Taking a free font name?

Eimantas Paškonis's picture

One of the titles I'm considering is already taken by a free font. Is this legal (since the original isn't commercial)?

But here's a better example:
2010 (free): http://www.dafont.com/nouvelle-vague.font
2011 (commercial): http://www.myfonts.com/fonts/anatoletype/nouvelle-vague/

Karl Stange's picture

The legality is likely to be an issue if the name has been trademarked but others here would be able to give you more feedback on that. A bigger concern should probably be confusion as you would immediately find yourself potentially losing focus on your typeface in favour of the other one available.

I remember a comment made elsewhere on this site about the possibility of naming typefaces after Autechre track names and I think 65daysofstatic and Godspeed You! Black Emperor would be fertile territory for similar inspiration, just in the field of music; literature, art or a copy of the OED (or perhaps rather ADL) would prove just as inspirational. I am not suggesting that you should abandon your considered name but there are so many unexplored possibilities and something unique is likely to be beneficial in drawing attention to your font.

vilbel's picture

In the case of nouvelle vague the fonts are named after a film style. I think there is generally a difference between copying original names and copying names that borrow from something else, especially if your inspiration doesn't come from the other font. Similarly, one could call a font Flutter or Tilapia (which are tracks by Autechre) without any problems, but I'd be more cautious with calling it Maphive 6.1.
Karl Stange, I'm curious to know what track name's this person was thinking of. Nothing particularly fitting comes to mind. (Except maybe The Egg as an alt. name for Hobo.)

Karl Stange's picture

Thijs, I think it was posited as a general idea, to try and escape the typical conventions of font naming. I do not know if they had specific tracks in mind.

From a casual glance at a track listing, "Tankakern", "Ipacial" (partial) and "Augmatic Disport" jump out as good candidates. I liked the idea of "East Hastings" or "Moya" from Godspeed and "Tiger Girl" and "Retreat, Retreat" from 65daysofstatic, but more from an arbitrary impressionistic point of view, rather than relating to aspects of typography or fonts.

vilbel's picture

I don't think that would be a problem at all. Maybe, for uniqueness, you could add something to the name.

Synthview's picture

BTW you url letterpressfonts doesn't work for me.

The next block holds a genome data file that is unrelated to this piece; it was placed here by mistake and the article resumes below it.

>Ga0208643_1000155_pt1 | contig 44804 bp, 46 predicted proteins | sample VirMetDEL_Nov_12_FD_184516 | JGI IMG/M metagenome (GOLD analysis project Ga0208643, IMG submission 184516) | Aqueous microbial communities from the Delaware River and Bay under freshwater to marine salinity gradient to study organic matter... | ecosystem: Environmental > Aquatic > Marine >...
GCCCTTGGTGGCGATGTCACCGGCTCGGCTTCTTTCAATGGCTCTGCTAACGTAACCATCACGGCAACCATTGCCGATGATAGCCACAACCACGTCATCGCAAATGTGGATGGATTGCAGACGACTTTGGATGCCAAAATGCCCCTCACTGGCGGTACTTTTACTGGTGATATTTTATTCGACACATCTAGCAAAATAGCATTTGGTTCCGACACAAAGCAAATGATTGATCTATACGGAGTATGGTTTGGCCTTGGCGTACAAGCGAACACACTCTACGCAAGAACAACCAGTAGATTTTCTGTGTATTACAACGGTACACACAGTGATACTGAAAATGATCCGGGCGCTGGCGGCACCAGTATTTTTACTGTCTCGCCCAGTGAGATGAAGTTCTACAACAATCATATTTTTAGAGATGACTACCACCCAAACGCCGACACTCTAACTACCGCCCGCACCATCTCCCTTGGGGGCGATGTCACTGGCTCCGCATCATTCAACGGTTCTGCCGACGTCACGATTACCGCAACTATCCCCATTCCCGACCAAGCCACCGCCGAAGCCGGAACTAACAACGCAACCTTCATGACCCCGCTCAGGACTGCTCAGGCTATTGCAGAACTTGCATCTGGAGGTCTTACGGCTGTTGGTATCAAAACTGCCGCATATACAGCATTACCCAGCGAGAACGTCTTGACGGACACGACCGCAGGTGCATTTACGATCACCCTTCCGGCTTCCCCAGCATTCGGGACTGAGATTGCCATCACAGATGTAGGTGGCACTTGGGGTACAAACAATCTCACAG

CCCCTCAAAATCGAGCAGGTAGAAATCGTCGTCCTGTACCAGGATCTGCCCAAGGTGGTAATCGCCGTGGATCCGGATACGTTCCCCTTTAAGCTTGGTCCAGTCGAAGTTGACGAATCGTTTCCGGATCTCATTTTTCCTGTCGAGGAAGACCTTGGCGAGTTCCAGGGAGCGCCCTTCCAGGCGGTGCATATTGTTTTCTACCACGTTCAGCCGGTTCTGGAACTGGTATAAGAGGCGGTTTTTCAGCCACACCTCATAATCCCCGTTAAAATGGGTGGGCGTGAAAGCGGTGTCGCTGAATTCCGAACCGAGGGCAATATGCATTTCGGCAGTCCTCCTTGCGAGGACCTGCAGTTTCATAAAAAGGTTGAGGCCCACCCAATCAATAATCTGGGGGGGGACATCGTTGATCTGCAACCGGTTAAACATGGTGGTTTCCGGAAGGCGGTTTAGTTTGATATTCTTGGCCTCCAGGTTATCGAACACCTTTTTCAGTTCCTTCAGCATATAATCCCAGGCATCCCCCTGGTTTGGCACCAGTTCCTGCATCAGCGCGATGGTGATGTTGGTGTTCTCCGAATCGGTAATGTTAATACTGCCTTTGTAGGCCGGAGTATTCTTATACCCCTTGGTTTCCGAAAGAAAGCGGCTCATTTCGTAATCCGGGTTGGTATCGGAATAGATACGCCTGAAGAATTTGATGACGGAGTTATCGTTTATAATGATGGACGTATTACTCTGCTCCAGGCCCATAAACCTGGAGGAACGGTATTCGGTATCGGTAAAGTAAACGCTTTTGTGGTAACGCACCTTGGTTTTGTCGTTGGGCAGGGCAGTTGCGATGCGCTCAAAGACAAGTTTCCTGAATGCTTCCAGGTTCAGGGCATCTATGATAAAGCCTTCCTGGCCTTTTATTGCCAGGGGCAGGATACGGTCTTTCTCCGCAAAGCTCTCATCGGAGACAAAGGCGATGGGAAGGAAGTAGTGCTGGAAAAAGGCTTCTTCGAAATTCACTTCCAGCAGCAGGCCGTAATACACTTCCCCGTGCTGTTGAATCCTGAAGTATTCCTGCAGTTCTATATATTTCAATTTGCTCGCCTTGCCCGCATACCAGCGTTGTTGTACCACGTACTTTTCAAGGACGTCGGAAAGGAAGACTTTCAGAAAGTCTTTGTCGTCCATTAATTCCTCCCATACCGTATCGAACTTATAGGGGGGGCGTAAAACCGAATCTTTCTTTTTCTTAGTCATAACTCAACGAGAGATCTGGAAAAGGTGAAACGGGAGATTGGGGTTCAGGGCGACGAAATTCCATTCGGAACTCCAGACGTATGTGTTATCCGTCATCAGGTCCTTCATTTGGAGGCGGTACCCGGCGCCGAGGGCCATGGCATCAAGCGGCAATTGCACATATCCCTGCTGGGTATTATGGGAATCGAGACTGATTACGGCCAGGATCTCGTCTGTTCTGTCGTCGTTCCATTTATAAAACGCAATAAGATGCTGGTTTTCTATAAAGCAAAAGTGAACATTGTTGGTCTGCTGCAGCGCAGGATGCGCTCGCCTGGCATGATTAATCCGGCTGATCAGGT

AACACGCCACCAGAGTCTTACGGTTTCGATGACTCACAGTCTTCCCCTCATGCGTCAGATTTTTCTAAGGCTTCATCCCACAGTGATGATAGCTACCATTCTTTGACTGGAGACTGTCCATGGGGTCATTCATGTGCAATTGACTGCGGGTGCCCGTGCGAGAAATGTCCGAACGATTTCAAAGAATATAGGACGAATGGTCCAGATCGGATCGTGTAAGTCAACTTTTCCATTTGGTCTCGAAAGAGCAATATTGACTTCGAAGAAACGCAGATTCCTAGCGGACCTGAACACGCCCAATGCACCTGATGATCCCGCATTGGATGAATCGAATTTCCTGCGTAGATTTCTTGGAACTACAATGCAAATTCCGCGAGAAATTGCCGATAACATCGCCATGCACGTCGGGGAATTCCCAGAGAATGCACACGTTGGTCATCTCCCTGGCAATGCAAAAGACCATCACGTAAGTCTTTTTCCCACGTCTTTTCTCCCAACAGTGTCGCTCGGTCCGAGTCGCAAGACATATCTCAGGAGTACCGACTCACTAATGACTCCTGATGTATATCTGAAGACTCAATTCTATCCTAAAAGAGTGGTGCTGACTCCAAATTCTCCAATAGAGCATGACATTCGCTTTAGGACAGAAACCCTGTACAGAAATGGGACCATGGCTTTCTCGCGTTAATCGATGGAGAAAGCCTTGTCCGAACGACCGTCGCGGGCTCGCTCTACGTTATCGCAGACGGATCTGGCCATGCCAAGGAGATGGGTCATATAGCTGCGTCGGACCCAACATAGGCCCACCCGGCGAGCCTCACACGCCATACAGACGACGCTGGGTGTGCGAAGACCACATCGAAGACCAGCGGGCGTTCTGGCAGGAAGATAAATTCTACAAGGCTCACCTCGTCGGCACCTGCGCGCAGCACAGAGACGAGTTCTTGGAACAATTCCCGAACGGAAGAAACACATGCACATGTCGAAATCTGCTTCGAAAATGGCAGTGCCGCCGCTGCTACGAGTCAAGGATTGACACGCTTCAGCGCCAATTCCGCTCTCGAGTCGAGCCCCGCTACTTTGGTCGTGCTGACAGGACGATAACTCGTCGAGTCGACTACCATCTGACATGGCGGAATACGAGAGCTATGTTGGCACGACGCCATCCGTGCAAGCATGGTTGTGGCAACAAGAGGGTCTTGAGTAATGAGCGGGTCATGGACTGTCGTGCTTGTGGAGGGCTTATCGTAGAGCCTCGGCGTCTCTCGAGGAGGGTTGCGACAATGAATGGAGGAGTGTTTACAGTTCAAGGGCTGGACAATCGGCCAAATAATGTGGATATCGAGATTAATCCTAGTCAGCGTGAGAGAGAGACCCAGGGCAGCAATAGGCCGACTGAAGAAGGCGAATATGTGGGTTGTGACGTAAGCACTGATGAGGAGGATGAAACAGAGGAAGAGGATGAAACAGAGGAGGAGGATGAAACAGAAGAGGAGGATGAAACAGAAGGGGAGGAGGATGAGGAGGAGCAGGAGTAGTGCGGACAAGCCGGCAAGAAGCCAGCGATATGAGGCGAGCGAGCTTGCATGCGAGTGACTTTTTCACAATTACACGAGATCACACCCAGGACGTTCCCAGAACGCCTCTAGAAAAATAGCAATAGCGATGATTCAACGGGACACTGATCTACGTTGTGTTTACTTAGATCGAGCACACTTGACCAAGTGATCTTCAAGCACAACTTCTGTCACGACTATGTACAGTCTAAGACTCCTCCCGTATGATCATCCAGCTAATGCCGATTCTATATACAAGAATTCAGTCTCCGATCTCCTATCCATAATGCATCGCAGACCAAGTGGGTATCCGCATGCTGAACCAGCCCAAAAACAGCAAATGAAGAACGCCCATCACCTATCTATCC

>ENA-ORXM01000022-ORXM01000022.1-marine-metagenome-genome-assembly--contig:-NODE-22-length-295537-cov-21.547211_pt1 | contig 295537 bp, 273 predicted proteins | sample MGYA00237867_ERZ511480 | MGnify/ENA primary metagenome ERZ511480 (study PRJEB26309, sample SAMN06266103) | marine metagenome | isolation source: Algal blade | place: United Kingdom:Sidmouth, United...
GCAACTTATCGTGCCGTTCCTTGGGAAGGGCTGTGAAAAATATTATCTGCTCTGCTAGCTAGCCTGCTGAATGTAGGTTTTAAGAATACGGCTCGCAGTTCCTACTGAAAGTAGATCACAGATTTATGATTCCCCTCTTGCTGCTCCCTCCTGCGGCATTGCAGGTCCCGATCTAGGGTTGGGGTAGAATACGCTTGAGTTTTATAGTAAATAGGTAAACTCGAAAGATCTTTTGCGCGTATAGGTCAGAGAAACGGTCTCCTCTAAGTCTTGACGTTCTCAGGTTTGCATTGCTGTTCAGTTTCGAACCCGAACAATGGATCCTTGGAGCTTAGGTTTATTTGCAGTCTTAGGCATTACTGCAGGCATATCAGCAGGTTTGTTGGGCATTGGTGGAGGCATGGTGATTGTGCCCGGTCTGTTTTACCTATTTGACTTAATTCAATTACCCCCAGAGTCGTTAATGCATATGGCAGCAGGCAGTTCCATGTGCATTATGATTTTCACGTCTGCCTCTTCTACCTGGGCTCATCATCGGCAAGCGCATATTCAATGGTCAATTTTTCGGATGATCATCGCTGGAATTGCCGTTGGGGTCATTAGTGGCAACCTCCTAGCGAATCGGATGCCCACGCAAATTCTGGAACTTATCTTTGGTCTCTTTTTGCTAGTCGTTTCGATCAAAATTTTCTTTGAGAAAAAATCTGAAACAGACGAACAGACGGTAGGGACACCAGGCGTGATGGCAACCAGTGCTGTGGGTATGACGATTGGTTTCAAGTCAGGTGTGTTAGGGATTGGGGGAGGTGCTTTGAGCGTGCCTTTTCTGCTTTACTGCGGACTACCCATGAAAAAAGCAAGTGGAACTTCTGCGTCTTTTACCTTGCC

Consider that the EU authorship legislation grants the author’s rights even without registering anything (in the US it isn't the case), if precedence can be proven.
Adding something to your name would save you from any possible issue.

John Hudson's picture

Trademark doesn't need to be registered and can be based solely on established usage in the marketplace, and note that marketplace in this instance doesn't imply commercial: a free font name can still be considered a trademark, since the purpose of trademarks is to avoid confusion of products and providers in the marketplace. So if you introduce a product with the same name into the marketplace, that may be considered trademark violation, regardless of whether the other product is commercial or free. Whether the maker of the free font would take the time and expense to defend the trademark by bringing a lawsuit against you is another matter. Perhaps more to the point though is that you might have trouble claiming the trademark for yourself, since there is established prior use in the marketplace.

As a general rule: when in doubt about such a question ask a lawyer, not a bunch of typographers on the interwebs.

[Disclaimer: I am not a lawyer, and the above is not offered as legal advice.]

oldnick's picture

Karl’s advice is sound. Forget about legality: why muddy the water and create confusion for potential buyers? I know from personal experience—I recycled one of my own freeware font names and used it for a commercial release—that the process can produce a few unhappy campers.

A quick Google search suggests that the name “Megawatt” isn’t being currently used for a typeface; use it—or something like it—instead. Same basic idea, lots more punch…

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